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September 21, 2015

"Rich Offender, Poor Offender: Why It (Sometimes) Matters in Sentencing"

The title of this post is the title of this intriguing paper by Mirko Bagaric recently posted to SSRN. Here is the abstract:

Wealth confers choice and opportunity. Poverty is restrictive and often leads to frustration and resentment.  Rich people who commit crime are arguably more blameworthy than the poor who engage in the same conduct because the capacity of the rich to do otherwise is greater.  Yet, we cannot allow poverty to mitigate criminal punishment otherwise we potentially license or encourage people to commit crime.

These two conflicting considerations are the source of intractable tension in the criminal justice system. The second perspective has generally prevailed.  Offenders from economically disadvantaged backgrounds normally do not receive a sentencing reduction based purely on that consideration.  This article examines the soundness of this approach. It concludes that there is a non-reducible baseline standard of conduct that is expected of all individuals, no matter how poor.  It is never tolerable to inflict serious bodily or sexual injury on another person.  Deprived background should not mitigate such crimes.

A stronger argument can be made in favour of economic deprivation mitigating other forms of offences, such as drug and property crimes.  While the key consideration regarding crime severity is the impact it has on victims (not the culpability of the offender), in relation to these offences the burden of poverty is the more compelling consideration.  This should be reflected in a mathematical discount (in the order of 25 per cent) for impoverished non-violent and non-sexual offences.  A related benefit of this discount is that it will shine a light on the strictures of poverty and thereby encourage the implementation of broader social interventions to eliminate the link between poverty and crime.

To this end, it is suggested that the biggest change that would reduce the link between crime and poverty is improving the education levels of all citizens.  Whilst this article focuses on sentencing law and policy in the United States and Australia, its recommendations are applicable to all sentencing systems.

September 21, 2015 at 07:06 PM | Permalink


Prof. Bagaric is the thoughtful Doug Berman of Australia.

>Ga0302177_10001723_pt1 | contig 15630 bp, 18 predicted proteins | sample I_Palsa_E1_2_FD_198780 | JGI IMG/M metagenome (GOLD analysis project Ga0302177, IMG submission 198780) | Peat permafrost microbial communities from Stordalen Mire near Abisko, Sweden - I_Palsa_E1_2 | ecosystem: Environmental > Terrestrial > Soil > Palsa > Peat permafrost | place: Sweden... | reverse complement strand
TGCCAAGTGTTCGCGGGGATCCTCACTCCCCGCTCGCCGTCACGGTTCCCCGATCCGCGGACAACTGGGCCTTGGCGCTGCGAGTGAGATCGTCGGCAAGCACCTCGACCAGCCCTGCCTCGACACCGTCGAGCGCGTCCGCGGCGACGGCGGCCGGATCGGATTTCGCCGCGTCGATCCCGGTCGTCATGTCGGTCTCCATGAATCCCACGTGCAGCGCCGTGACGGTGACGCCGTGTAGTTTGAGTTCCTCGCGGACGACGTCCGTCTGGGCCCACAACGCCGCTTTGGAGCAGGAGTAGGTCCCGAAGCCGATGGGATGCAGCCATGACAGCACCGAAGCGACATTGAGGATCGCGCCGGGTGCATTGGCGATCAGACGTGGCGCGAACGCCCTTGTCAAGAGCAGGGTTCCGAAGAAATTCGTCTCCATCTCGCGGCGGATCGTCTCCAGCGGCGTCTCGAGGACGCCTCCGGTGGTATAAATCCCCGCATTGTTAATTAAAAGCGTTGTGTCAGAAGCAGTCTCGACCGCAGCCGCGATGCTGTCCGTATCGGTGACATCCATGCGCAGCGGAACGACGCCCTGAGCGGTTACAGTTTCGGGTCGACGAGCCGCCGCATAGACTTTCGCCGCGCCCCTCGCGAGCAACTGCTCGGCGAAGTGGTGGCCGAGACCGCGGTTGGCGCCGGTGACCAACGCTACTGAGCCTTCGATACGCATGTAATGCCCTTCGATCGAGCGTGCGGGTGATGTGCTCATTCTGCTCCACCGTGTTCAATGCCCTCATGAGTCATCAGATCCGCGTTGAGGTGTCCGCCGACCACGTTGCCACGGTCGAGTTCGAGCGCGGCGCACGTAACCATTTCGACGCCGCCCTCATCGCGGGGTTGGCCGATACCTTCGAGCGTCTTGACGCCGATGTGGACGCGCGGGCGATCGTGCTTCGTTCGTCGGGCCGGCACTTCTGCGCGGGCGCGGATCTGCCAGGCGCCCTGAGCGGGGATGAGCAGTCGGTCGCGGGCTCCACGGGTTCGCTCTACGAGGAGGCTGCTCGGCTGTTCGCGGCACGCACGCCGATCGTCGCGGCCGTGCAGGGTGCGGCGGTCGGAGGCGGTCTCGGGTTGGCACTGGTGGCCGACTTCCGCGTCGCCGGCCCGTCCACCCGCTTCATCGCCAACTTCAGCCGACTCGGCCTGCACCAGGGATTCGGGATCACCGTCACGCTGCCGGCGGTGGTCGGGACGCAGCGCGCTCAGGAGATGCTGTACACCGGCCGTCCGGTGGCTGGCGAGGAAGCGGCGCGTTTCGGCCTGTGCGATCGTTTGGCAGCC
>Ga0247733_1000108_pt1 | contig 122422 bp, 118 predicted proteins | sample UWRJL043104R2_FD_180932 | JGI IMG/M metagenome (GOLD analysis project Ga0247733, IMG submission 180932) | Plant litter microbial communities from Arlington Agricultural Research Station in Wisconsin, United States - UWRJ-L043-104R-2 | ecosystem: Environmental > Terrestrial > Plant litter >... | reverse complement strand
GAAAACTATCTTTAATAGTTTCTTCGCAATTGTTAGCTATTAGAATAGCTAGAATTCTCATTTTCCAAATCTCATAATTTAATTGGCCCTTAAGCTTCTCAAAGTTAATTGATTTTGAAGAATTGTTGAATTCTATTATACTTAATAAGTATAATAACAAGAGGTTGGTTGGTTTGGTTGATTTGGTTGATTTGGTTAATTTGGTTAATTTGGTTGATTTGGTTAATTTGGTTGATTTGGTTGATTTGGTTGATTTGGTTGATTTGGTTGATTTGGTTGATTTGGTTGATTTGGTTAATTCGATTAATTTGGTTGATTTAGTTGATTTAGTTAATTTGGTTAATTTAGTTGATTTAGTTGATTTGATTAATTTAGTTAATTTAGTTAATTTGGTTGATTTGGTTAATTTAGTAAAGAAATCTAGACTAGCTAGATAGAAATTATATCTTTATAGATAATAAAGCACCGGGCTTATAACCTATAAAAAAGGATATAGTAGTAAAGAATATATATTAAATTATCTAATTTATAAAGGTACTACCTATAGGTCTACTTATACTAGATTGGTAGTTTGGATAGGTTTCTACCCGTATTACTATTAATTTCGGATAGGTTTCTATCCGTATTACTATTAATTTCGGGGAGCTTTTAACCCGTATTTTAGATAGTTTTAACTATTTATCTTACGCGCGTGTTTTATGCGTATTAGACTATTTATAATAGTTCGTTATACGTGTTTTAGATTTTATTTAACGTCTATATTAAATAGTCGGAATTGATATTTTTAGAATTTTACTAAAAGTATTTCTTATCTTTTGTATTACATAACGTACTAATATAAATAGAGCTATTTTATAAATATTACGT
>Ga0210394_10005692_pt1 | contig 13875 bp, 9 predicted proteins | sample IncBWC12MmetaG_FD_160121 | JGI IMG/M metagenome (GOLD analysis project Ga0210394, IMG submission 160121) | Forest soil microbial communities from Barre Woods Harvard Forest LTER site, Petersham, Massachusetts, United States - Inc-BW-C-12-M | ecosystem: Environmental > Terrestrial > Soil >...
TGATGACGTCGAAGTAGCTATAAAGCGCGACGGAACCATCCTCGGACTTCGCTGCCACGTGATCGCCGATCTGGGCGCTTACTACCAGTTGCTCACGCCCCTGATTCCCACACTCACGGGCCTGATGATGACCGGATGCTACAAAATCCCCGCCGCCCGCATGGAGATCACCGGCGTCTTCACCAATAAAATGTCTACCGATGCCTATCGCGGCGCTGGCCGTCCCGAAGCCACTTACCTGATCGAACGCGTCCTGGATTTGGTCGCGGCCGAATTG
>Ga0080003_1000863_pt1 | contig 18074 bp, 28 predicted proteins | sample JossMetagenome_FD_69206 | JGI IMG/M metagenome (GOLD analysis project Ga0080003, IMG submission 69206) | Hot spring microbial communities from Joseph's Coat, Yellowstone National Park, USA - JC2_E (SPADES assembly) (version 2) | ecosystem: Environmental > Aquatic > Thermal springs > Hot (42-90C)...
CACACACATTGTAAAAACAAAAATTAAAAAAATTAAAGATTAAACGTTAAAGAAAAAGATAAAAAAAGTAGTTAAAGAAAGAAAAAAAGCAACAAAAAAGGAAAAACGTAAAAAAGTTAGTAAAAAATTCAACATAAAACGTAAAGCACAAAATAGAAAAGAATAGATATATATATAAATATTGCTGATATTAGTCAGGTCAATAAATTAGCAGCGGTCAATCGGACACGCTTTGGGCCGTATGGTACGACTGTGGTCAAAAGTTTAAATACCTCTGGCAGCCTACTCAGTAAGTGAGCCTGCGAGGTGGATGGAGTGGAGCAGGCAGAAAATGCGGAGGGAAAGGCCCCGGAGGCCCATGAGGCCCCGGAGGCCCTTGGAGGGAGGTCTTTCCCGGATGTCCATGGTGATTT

Once again, an aggravating factor is proposed as a mitigating factor.

1) There is no poverty. Billions of people would love to trade places with th epoorest person of the US or of Australia. People who say there is poverty make a simple arithmetic mistake of not counting the value of welfare benefits, worth up to $50,000. The pseudo-poor in the US are fat. You cannot be poor if you are fat.

2) Poverty is a lifestyle choice in the US. Say you have mild intellectual disability. But you are willing to work, you will be worked all the hours you can stand, then be hit with income taxes. If your low income does not qualify for income taxes, the government will mail you $thousands in earned income credits. With a little help from family, you can have 95% of the lifestyle of everyone else. Poverty comes from bastardy, from priority on spending for addiction, from refusal to work to help or please others. The skills needed to survive in poor ghettos are useful in business.

3) As a Calvinist nation, we believe that God's favor is expressed on earth by wealth. So the culture is all in one direction, to work at maximum speed. If you do not disrupt school, which the path out of poverty, you should do well.

4) Poverty is a government policy to generate government make work jobs, in betrayal of Job One and Job Last of government, public safety. Instead of crushing crime and protecting strivers, the government has protected, privileged and empowered the criminal. Why? Because the criminal generates worthless government make work jobs.

Therefore poverty is a marker for high risk, someone who has chosen to betrary himself, his family, his nation. Poverty is therefor the reliable mark of someone who will never make better choices, and should be an aggravating factor, in all crime sentencing. It is a mark for someone who needs a structured environment to change, that means prison.

Posted by: Supremacy Claus | Sep 22, 2015 10:08:28 AM

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